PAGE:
Whale Soup – the inspiration for the novel 

In Hawaii in 2014, I went on a whale-watching trip on the island of Maui.  Bright sun shone on an alluring patchwork of cobalt-blue sea and brownish-green hill reflections. We saw plenty of whales, but I didn’t get the photos I wanted. I had to go again.

The second trip started like the first, but halfway through, the weather turned sour. Clouds scudded over Maui Komohana, the sea swelled, and waves crashed over the full length of the small, Zodiac inflatable. Scary? Very, but also inspiring. I thought: What if it gets worse? What if someone falls in? The idea for Whale Soup was born.

I’d written three quarters of another novel, Nothing Ever Happens in Clacton. I shelved it. Whale Soup took over. I learned some essential truths about novel-writing: you don’t have to begin at the beginning; “What if…?” is a great question to start with; every “What if…?” is followed by another. I had clear ideas about three people on the boat, saw their backstories, worked on their characters. The plot evolved from there. Once I’d worked out the bulk of the story, my brain ran the action sequences like a film – I just watched and wrote what I saw. Abandoning normal sleep patterns, I splurged out the first draft in three months. The editing took seven more.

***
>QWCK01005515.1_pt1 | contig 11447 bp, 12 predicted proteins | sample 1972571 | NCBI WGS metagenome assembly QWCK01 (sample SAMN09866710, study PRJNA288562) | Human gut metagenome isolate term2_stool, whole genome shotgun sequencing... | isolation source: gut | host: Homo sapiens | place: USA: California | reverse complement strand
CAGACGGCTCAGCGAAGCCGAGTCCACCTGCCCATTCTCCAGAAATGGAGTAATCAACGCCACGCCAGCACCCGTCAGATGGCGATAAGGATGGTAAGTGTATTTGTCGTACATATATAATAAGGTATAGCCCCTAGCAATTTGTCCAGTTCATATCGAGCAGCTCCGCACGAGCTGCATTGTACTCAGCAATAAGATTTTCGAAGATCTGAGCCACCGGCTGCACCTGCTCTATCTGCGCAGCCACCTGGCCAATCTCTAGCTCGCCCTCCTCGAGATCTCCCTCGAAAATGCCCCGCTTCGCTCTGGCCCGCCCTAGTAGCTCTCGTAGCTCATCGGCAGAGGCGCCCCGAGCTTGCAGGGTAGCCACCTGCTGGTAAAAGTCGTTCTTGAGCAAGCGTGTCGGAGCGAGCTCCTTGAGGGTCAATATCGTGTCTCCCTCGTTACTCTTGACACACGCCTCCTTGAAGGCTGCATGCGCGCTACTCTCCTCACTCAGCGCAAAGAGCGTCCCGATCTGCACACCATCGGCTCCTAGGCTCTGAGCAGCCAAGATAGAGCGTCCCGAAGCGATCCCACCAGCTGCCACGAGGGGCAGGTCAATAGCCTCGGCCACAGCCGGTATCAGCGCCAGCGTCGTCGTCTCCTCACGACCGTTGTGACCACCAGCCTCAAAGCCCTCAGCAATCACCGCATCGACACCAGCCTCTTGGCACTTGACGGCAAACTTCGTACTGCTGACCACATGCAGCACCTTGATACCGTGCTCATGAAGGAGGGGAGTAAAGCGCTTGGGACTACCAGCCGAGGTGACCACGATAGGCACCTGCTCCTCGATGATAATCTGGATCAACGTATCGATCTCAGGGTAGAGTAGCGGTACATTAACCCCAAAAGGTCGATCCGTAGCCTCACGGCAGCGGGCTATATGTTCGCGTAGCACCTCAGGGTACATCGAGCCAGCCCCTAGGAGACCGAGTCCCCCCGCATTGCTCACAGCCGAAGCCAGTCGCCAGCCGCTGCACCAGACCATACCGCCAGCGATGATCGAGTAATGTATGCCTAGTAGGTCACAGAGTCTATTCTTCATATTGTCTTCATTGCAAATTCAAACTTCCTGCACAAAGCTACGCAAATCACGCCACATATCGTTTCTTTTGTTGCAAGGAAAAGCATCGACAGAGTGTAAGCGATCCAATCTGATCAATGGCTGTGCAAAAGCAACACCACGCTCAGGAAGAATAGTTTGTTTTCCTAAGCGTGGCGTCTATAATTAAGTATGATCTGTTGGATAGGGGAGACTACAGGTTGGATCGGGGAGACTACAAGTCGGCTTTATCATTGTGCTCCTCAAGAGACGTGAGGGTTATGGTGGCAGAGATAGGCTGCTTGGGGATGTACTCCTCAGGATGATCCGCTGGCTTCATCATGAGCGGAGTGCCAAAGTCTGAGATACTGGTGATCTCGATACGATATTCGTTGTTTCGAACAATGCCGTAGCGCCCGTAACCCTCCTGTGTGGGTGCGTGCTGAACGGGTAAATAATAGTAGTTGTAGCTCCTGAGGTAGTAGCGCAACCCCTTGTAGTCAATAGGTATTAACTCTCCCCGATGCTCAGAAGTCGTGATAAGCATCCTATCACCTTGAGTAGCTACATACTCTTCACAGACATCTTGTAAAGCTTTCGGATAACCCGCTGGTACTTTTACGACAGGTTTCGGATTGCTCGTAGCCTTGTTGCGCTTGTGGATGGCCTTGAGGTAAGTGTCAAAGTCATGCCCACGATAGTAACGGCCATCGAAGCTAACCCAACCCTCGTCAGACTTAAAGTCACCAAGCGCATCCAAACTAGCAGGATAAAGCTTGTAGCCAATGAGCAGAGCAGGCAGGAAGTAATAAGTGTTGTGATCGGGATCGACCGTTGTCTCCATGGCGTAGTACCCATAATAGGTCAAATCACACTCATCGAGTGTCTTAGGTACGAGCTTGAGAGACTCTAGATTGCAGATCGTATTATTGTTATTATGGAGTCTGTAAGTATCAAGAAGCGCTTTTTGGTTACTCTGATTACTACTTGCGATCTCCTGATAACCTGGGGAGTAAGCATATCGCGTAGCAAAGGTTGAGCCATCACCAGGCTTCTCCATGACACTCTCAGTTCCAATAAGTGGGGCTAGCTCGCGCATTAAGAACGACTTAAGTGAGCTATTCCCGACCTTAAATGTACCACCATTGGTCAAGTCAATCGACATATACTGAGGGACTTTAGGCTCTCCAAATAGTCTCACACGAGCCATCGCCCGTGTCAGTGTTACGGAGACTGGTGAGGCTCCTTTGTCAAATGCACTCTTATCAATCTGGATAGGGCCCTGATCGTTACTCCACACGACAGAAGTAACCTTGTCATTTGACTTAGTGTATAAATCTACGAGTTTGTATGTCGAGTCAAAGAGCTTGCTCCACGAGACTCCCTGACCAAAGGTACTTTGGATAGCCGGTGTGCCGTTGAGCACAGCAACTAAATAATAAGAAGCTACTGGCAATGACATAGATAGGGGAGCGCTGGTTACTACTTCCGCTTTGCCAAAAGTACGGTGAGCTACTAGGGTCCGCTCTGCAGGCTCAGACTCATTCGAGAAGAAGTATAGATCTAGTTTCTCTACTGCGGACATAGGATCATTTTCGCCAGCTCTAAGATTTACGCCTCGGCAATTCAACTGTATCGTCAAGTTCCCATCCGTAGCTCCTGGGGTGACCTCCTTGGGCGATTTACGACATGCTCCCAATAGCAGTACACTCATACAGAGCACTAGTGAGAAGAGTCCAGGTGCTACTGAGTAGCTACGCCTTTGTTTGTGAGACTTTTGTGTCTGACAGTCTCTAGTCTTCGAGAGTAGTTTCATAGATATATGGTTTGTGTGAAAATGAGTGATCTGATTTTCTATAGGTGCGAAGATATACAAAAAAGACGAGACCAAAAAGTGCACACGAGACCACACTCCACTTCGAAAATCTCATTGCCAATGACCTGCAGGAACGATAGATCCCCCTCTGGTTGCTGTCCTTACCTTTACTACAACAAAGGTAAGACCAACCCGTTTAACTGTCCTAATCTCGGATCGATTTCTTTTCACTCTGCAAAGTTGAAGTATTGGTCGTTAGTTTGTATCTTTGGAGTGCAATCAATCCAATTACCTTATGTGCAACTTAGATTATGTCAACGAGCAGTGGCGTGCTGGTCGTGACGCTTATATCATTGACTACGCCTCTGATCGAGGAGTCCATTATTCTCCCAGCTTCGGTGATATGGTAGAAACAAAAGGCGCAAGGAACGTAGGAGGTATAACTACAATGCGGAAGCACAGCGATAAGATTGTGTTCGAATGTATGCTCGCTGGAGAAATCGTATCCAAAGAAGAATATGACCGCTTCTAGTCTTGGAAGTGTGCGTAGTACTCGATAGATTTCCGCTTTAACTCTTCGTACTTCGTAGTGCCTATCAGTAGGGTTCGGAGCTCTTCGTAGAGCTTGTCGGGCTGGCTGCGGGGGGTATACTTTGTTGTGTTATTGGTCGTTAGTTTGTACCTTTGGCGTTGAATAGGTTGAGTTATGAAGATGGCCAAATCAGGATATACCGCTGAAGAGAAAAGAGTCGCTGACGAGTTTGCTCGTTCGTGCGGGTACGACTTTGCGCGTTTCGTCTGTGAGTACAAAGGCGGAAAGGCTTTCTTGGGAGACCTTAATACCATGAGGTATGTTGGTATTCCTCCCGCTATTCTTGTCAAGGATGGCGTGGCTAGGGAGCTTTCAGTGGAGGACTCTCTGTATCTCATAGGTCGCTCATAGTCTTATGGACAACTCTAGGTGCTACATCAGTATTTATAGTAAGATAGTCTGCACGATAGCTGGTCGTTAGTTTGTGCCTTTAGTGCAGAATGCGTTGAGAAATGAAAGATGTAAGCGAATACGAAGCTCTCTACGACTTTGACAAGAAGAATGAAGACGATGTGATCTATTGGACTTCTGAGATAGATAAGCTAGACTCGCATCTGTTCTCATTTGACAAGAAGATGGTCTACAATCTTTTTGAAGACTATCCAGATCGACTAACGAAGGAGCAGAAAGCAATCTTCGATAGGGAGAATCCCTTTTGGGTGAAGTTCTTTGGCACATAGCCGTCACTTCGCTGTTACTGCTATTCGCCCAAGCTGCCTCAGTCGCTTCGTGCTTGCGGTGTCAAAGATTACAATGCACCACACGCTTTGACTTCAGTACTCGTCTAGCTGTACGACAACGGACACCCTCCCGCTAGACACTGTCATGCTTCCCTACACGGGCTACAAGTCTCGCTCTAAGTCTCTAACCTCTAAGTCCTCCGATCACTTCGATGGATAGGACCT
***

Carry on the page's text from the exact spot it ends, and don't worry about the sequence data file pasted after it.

Humpback whales gave me some of the most exhilarating experiences of my life. They run like a leitmotif through the book, but less than ten per cent of the story is about whales. It is more a story about people whose lives are affected by them – their adventures, ambitions, passions, and secrets.

Praise for Whale Soup from both sides of the Atlantic – Amazon reviews:

“This story has it all: unique characters, unlikely plot twists, rich and varied settings, offbeat humor, and plenty of intrigue. I couldn’t help but love the camaraderie between Eddie and his pals – the way they’re always stumbling into trouble and sticking together to pull each other out. Then, as the odd professor and his wife come on the scene, there’s such a weird sense of foreboding that I was totally hooked.”

“The author has clearly travelled very widely and is obviously literate and interesting, so I expected good things. Whale Soup certainly lived up to my expectations.”
Jacqueline Pye

“A fast-moving page turner with an ingenious plot.”
A.K. Maclachlan

“I loved this. I went on a journey visiting many places. The characters were bright and vibrant and took you with them. I fell in love with Eddie, the main character. I also had a soft spot for his friend Grizzy. The opening chapter hooked me and kept me wanting more. I didn’t see the twist at the end coming until it slapped me in the face.”
Angela Curtis

“What I liked most about this well-structured, fast-moving thriller is that it is full of unexpected twists and turns. Just as I thought that I had sussed out what direction the novel was going, the plot developed in a completely unpredictable way. The suspense is kept at a high level. For me this is the mark of a successful thriller. I simply couldn’t stop turning the pages.”
Amazon Customer